The government has revised its NHS reforms after accepting most of the recommendations from the NHS Future Forum. There is plenty of commentary on the detail of the changes (summarised here), most of it by people far better qualified to understand it than I am. The general feeling seems to be one of cautious welcome.
“The NHS is breathing a huge sigh of relief,” says the Guardian’s Denis Campbell. Perhaps it is but the organisational pitfalls in the government’s proposals are still there. The most dangerous aspect of the strategy, the the attempt to combine far-reaching structural changes with 4 percent annual efficiency savings, hasn’t changed.
A couple of days ago, I came across this piece written for the right-of-centre think-tank Civitas by Sir David Varney. Sir David is a seasoned corporate troubleshooter who served as an NHS trust chairman. He knows about turning organisations round and just how difficult it will be to do the same for the NHS. As he says, “almost any change programme is likely to look modest alongside the scale and scope of that currently proposed for the NHS.”
His article was written in January (How the hell did I miss it then?) but none of the risks he identifies in the White Paper have been addressed by the recent changes. It’s worth reading the whole thing but his conclusion is that, for these plans to succeed, the NHS will have to outperform its own record, and that of most private sector organisations, for restructures, mergers, behavioural/cultural change and efficiency savings. All at the same time.
Given that the NHS hasn’t been good at any of these things in the past, that looks very unlikely.
There are few examples of organisations anywhere that have made 4 percent annual savings while creating completely new structures and giving responsibilities to those who have never had it before. If there are any, I would be surprised if, at the same time, they made significant behavioural and cultural changes, merged major business units and sacked many of their managers, all while maintaining their levels of customer service. In short, no organisation has ever successfully made such far-reaching changes in such a short time and few have been crazy enough to attempt it. It’s not even a textbook example of how to fail at organisational change; no business academic would imagine anything quite so cavalier.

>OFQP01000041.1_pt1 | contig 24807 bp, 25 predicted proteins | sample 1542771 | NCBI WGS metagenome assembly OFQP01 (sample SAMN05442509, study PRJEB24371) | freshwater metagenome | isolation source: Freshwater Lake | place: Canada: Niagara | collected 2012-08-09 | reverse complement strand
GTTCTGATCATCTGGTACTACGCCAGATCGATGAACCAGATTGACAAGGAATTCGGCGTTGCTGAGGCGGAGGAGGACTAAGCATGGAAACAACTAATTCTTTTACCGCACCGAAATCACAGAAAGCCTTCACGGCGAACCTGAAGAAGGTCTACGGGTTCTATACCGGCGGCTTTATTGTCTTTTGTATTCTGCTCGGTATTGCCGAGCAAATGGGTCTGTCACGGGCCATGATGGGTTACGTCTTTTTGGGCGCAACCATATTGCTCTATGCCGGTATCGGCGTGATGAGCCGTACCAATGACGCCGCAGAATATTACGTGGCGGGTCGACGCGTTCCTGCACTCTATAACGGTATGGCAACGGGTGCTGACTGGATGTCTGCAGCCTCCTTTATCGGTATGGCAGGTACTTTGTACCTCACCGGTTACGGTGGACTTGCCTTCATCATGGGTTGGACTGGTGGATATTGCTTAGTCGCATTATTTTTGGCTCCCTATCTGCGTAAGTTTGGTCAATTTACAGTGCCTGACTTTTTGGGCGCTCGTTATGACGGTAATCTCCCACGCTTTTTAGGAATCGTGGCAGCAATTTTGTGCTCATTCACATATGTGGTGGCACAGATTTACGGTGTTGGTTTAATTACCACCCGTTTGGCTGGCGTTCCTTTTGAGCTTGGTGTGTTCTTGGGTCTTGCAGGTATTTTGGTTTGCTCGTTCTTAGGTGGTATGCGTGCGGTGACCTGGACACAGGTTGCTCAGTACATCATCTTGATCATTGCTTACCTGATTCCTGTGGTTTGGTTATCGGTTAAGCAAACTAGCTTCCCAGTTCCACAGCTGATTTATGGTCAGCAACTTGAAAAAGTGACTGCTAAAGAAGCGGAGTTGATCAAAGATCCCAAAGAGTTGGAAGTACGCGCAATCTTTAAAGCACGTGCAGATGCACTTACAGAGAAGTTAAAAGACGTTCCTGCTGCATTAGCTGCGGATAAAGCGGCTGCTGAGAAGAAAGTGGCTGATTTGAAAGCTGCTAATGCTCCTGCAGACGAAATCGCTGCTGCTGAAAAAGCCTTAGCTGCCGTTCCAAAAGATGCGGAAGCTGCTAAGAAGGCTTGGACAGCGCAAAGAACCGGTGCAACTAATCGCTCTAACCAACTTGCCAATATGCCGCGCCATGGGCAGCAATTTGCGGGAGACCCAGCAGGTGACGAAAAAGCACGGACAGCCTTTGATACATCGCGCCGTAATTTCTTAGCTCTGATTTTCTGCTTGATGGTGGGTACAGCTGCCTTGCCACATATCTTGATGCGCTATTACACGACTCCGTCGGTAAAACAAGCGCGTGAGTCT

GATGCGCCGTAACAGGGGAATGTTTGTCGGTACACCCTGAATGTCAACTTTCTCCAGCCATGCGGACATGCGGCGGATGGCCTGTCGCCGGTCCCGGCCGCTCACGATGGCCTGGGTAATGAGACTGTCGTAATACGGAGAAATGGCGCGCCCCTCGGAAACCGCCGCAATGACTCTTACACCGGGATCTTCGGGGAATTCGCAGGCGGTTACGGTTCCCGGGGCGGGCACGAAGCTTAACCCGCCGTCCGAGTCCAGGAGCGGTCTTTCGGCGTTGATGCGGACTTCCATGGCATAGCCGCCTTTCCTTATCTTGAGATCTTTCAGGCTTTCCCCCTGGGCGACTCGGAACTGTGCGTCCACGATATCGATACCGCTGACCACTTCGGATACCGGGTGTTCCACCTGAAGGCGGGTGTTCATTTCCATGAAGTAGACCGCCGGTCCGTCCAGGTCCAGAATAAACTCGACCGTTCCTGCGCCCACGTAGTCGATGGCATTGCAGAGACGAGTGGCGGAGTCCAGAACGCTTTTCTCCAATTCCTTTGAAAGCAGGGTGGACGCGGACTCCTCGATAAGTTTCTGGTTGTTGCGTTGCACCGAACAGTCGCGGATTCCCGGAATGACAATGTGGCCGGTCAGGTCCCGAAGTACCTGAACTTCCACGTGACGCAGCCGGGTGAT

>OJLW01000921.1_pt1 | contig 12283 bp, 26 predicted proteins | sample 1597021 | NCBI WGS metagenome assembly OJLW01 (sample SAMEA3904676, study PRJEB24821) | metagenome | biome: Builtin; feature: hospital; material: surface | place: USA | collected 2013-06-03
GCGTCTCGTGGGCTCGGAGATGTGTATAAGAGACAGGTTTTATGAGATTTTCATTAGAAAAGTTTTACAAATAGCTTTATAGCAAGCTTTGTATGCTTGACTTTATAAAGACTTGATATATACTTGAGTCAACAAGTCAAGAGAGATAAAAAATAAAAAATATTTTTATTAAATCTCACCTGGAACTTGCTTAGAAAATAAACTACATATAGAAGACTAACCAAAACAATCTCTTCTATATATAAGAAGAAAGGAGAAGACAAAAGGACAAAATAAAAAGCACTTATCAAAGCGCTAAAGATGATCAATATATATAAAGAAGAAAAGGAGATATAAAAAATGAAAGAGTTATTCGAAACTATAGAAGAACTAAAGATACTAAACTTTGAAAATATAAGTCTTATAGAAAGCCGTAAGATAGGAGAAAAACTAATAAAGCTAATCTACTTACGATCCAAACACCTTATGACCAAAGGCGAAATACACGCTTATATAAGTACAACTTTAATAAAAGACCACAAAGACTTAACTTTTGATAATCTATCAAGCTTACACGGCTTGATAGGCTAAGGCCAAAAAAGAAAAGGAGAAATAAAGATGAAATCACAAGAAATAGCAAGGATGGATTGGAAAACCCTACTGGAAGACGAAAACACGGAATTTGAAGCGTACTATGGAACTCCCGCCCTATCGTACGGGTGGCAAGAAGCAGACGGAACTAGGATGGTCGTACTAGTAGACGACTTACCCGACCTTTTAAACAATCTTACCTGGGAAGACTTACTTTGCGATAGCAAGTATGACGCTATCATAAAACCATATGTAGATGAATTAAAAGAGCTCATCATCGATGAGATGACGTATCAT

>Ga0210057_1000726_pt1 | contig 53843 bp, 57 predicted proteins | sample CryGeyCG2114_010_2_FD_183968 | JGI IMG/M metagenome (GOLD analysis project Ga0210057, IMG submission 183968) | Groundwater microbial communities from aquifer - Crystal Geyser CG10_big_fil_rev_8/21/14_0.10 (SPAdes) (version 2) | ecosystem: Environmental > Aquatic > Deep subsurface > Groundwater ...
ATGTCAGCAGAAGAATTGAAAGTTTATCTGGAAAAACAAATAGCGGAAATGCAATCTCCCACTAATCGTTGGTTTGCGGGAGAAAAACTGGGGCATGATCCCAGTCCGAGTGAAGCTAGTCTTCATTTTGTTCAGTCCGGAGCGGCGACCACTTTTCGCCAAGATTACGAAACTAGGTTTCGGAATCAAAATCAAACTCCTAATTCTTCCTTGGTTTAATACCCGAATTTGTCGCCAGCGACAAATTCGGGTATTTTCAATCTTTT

The proposed changes will be expensive and disruptive. They will almost certainly increase the cost and reduce the performance of the NHS for the next few years. As the FT’s Nicholas Timmins warns:
What is still missing is a narrative that explains how these changes, carried out in this way at this time, will help the NHS to address its immediate central task – making £20bn of efficiency savings over the next four years to meet rising demand within a budget that is flat in real terms.
Instead, the opposite is more likely. The huge organisational upheaval required and the need for everyone in sight to be consulted before services are reshaped will see parts of the NHS lose control of spending.
By 2013 or 2014, the NHS is likely to be back in a big financial crisis that will inevitably affect performance – just before the next general election.
The revisions to the government’s NHS proposals may have pleased some people but, even in a watered down form, their impact on the health service is likely to be much the same. The massive restructure will kill off all hope of making productivity improvements.
The really bonkers part of the whole plan is attempting the biggest ever organisational change in the history of the NHS at the same time as the biggest ever cost saving in the history of the NHS. This, as a trust chief executive warned last year, puts the health service on course for a train crash. Even after the changes announced yesterday, the NHS is still heading for that crash. It’s due sometime around 2014.